In the US and the UK, many expecting parents wait until the end of the first trimester, at around week 13, before breaking the news to family and friends. It’s a sensible approach considering the higher risk of losing a baby in the first three months. Women from Russia just apply this logic for a bit longer.
14 There Are Financial Incentives To Getting Pregnant
Russia’s population is in decline. In response, the country’s government offers a little aphrodisiac, by way of financial incentives, to encourage more births.
In 2017, it was announced it would spend a whopping $8.6 billion to encourage couples in Russia to have more babies, with measures including mortgage subsidies and payments to new and growing families, according to Bloomberg.
On registering a pregnancy, a woman receives around $11 from the state, and extra money is given to parents on the birth of their second and third children.
13 Don't Expect Gifts Before The Birth
If you hadn’t guessed already, the culture in Russia is big on bad juju. Traditional beliefs are steeped in seemingly bonkers and overly cautious measures intended to ward off bad spirits and bad luck. Not buying gifts for an unborn child is definitely one of them.
Whereas pregnant women around the world can revel in the enjoyment of opening presents from friends, family, and colleagues, women have to wait until the baby has arrived. Buying a pregnant mama gifts is seen as tempting fate and it’s frowned upon to do so.
12 Forget About A Haircut For Nine Months
For many first time moms, the nine months before birth offers a precious opportunity for a bit of self-care. It’s a great time to indulge in some pampering, and your last chance to look fabulous before milk-stained clothing and eye bags become your de facto look.
When it comes to hair, however, mothers in Russia are advised to leave well alone. That’s right: no cutting allowed because, as the superstition goes, pregnant women who cut their hair are more likely to have a premature birth. With all of the unpredictable changes hair can experience thanks to pregnancy hormones, waving goodbye to your hair stylist sounds like a sad prospect.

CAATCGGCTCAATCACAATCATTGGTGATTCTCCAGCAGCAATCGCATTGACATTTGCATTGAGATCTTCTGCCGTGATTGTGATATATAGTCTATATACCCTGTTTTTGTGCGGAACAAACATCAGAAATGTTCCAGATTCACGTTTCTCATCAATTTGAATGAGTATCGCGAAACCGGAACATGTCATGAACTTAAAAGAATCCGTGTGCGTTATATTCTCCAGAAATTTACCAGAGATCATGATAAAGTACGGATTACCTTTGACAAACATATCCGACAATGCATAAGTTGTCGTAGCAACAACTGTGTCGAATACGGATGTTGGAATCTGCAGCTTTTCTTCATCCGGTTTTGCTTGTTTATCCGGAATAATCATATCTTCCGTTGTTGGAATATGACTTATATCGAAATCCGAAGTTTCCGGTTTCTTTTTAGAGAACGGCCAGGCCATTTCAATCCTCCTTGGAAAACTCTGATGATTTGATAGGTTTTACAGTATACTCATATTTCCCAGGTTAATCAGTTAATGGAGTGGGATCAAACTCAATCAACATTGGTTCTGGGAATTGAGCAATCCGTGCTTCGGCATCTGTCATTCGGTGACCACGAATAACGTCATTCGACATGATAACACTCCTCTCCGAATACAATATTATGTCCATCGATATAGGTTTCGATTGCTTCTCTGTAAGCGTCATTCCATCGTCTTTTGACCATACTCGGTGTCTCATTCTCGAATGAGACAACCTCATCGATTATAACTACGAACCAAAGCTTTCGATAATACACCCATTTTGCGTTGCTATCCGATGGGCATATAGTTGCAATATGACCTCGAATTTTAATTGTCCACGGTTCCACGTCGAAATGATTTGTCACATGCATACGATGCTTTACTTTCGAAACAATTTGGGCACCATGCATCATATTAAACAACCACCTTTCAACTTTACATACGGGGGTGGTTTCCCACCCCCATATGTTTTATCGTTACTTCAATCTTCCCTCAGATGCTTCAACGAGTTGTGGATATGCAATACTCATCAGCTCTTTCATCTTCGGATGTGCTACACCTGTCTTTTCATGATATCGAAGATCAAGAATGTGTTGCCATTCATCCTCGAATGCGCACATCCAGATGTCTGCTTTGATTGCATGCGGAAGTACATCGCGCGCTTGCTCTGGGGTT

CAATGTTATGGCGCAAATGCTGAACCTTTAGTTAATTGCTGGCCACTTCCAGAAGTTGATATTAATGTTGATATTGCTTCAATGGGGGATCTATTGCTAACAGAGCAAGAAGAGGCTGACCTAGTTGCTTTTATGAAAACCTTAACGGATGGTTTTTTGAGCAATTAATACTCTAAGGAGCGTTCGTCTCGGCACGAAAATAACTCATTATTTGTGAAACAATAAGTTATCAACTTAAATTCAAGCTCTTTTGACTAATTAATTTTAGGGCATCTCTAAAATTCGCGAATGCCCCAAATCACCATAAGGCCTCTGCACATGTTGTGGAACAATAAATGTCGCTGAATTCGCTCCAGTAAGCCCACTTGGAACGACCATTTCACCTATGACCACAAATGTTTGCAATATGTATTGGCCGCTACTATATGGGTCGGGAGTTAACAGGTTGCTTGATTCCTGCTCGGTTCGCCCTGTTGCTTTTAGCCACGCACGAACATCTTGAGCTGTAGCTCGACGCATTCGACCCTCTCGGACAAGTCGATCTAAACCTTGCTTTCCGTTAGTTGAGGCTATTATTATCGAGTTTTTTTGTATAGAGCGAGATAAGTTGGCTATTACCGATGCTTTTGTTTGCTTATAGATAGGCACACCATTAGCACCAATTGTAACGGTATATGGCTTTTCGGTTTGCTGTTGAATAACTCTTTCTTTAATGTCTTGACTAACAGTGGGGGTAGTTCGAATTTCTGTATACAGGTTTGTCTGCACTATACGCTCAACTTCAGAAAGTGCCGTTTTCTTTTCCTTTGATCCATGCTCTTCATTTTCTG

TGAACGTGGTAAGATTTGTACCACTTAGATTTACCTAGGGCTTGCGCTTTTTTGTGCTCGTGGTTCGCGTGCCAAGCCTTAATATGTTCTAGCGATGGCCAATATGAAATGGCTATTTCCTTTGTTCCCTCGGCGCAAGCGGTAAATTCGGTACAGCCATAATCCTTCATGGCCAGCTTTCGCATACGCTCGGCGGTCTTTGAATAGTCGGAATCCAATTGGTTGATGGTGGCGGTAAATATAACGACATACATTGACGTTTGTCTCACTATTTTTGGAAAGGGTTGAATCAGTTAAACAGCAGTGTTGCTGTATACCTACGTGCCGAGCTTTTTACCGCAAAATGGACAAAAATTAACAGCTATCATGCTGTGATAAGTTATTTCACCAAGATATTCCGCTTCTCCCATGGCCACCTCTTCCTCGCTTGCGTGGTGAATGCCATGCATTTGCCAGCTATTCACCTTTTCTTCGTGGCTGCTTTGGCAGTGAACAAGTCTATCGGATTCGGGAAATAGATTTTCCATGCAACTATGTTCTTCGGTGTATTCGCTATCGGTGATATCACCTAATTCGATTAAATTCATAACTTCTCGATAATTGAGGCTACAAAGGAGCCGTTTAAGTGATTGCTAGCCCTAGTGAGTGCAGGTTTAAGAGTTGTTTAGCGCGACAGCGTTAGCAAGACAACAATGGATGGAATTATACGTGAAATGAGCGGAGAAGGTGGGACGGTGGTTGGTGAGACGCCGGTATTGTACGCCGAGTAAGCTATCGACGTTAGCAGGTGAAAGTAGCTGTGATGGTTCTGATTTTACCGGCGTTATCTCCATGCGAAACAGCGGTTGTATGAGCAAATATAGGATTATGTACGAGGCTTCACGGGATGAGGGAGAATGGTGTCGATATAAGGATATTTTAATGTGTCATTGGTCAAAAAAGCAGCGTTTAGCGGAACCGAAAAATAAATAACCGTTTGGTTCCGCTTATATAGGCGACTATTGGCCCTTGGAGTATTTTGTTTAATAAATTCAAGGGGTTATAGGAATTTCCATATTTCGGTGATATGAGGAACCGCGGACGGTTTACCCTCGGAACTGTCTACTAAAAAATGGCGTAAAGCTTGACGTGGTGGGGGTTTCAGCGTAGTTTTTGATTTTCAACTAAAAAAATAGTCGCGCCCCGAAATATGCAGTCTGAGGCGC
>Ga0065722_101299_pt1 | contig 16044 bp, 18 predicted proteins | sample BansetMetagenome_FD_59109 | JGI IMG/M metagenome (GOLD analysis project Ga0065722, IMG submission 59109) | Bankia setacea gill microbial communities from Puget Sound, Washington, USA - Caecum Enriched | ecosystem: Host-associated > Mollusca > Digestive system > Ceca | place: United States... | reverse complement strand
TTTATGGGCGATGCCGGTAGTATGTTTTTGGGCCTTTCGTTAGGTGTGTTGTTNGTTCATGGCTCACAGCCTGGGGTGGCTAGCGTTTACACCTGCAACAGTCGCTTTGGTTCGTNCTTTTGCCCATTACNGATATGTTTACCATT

11 Pregnant Mamas Are Flocking To The US To Give Birth
Every year, hundreds of pregnant women from Russia are traveling to the US, and it’s not just to enjoy its world-famous landmarks.
Florida, in particular, has seen a huge boom in what’s known as ‘pregnancy tourism,’ which involves women traveling to the US to give birth, ensuring US citizenship for their newborn children.
In Moscow, it's a status symbol to have a Miami-born baby and it’s totally legal, providing all the paperwork is filled out correctly and honestly. While it’s a costly endeavor, setting families back between $20,000 to $50,000 — these children will be rewarded with enormous opportunities and travel advantages.
10 No One But Family Can See A Newborn For Two Whole Months
If you can get through the sheer mental and physical surprise of having a newborn baby to care for, it’s only natural to want to show off your gorgeous little bundle to the world. Look at that face. Is she beautiful? Isn’t he a wonder?
Well in Russia, they're much more cautious about inviting strange eyes to gaze upon new babies. In fact, it’s not uncommon for newborns to be kept out of sight of everyone but close family. Firstly, it’s considered bad luck and secondly, there’s a genuine fear at the risk of infection.
9 Don't Name Your Baby After Someone Who Is Still Alive
To some people, the idea of naming a baby after a living family member or friend is a wonderful homage and possibly one of the sweetest tributes you can possibly make. For others, however, it’s downright weird and maybe even a little disrespectful. Those in Russia adhere to this second mode of thinking.
It’s not an uncommon belief, either. Some Ashkenazi Jewish communities, for example, also believe it’s an honor that should be reserved for deceased relatives only.
8 Expect A Minimum Three-Day Stay In The Hospital After Birth
Giving birth in a state hospital is the most common option for the majority of women in Russia because it’s free, and home births are discouraged for fear of complications.
The usual stay in a hospital for mom and baby is three to seven days after giving birth. Some hospitals will allow an early release but a disclaimer form must be signed. State hospitals are also known for restrictions that might seem strange to the rest of the world.